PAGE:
Shell middens are key spots for finding these fish, which respond best by far to cut mullet. I grew up fishing for catfish this way around Black's Bayou and Burton's Ditch in Cameron and Calcasieu Parishes and my father, Chester Moore, Sr. taught me to fish these spots for 15 minutes and move to another if the fish are not biting. Any of these middens can be good for blues but the best are those near the mouth of a major drainage or near the juncture of several smaller drainages.

Tides come into play here and the best tide is an outgoing tide where the marsh is draining its contents, which the blues feed on. Hit the middens 1/2 mile into a bayou during the first hour of a falling tide and move toward the mouth after that.

Finally, a sort of oddball but highly effective way of catching big blue cats is wading in on them. I am talking about wade fishing as anglers do along the coast for redfish and speckled trout.

You see, catfish have a very intricate "hearing" system that, if it were better understood, might cause more anglers to don waders to enter the catfish's environment.

In an article issued by the Florida Fish and Wildlife Conservation Commission, it was explained that catfish hear with the inner ears, much as humans do. According to the piece, "The sounds are projected through a series of fluid filled sacs lined with hair-like projections. Each sac contains a bone called an otolith. To understand the fish's hearing, picture a sound wave. These waves, moving through the water, pass through the fish's body like it wasn't even there.

"The density of the water and the fish are almost the same. When the sound waves reach the otoliths, they vibrate. The vibrations bend the hair-like projections, and nerves carry the message to the brain. Literally, the fish hears through its side. Catfish hear better than most other fish. The inner ear is connected to the fish's air bladder. The air bladder amplifies the sound, improving sensitivity and hearing range, a kind of built in stereo system. Catfish can detect very high frequency sounds."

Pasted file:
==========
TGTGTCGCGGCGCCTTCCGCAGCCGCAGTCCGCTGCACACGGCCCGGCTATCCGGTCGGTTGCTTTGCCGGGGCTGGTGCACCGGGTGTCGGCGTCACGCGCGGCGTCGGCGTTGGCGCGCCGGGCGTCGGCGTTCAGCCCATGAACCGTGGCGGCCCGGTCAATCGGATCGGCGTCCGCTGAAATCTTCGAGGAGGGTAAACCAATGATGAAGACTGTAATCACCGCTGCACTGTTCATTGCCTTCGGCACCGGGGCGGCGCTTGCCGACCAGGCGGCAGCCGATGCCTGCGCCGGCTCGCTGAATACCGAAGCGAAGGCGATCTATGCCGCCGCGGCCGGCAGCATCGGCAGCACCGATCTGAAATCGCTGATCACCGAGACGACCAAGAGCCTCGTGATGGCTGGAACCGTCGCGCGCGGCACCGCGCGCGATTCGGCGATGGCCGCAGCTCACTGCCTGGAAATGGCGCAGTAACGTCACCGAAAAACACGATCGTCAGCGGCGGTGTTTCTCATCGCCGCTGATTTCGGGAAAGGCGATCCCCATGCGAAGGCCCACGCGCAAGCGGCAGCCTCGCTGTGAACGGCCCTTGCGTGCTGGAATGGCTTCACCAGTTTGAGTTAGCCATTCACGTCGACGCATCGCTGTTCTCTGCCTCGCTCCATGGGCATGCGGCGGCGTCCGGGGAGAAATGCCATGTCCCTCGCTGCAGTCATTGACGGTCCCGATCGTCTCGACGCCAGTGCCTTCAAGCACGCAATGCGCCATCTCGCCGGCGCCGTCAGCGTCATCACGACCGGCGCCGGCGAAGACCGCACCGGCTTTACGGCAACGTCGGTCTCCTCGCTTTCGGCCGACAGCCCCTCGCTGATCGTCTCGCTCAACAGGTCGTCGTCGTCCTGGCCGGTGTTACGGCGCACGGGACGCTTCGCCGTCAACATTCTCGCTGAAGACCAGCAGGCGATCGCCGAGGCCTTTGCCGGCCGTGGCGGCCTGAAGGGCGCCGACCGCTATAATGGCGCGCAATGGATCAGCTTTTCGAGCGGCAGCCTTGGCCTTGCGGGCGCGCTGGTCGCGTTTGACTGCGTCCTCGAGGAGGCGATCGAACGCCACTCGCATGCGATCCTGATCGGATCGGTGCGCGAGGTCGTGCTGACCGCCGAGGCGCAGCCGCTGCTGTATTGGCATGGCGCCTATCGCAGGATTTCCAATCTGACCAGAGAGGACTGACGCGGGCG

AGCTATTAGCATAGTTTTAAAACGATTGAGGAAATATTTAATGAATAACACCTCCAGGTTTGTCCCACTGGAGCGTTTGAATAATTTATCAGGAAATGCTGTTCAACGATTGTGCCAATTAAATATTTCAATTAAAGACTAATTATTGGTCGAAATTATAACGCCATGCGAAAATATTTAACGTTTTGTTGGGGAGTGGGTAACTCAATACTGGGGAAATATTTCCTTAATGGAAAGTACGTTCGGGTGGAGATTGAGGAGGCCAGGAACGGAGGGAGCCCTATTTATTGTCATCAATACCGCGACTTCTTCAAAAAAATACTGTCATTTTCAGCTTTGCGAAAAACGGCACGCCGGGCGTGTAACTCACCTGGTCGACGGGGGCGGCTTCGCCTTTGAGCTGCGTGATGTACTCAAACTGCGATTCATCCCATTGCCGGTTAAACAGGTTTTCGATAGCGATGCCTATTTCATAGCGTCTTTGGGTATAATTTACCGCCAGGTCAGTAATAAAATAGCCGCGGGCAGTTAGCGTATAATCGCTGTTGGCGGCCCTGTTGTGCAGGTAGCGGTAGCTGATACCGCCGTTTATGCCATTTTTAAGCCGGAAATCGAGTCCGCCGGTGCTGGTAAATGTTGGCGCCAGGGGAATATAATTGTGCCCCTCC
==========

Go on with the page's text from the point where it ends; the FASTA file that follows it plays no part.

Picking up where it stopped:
Catfish, the article continued, "detect low frequency sounds with their lateral line. Some of the sensory cells in the inner ear and lateral line are turned in different directions. It helps the fish detect the source of the sound, similar to sonar."

For anglers, that means that the aluminum boats that many of us use to pursue catfish might actually inhibit us from catching more and bigger catfish on rod and reels. Getting in the water on the level of the fish and slowly wading along key areas could produce some truly exciting catches. Wading allows anglers to be stealthy and that might be more significant in catching catfish on rod and reel than we realize.

Any spot that has a bottom conducive to wading and a good catfish population is good to wade. My wading has been limited to Toledo Bend reservoir, the Sabine River, the north end of Sabine Lake in the winter and on private waters, however I have learned a few things that I believe would work in all waters.

The first is to focus on areas with shallow flats (3 feet or less) that drop off into creek channels and main lake ledges. These areas are always a good standby for rod and reel action for catfish. I believe that catfish roam around a lot more than some anglers think and that an unobtrusive, quite angler floating a chunk of cut bait under a cork or drifting a ball of earthworms on a free-line can find fish that most anglers never contact.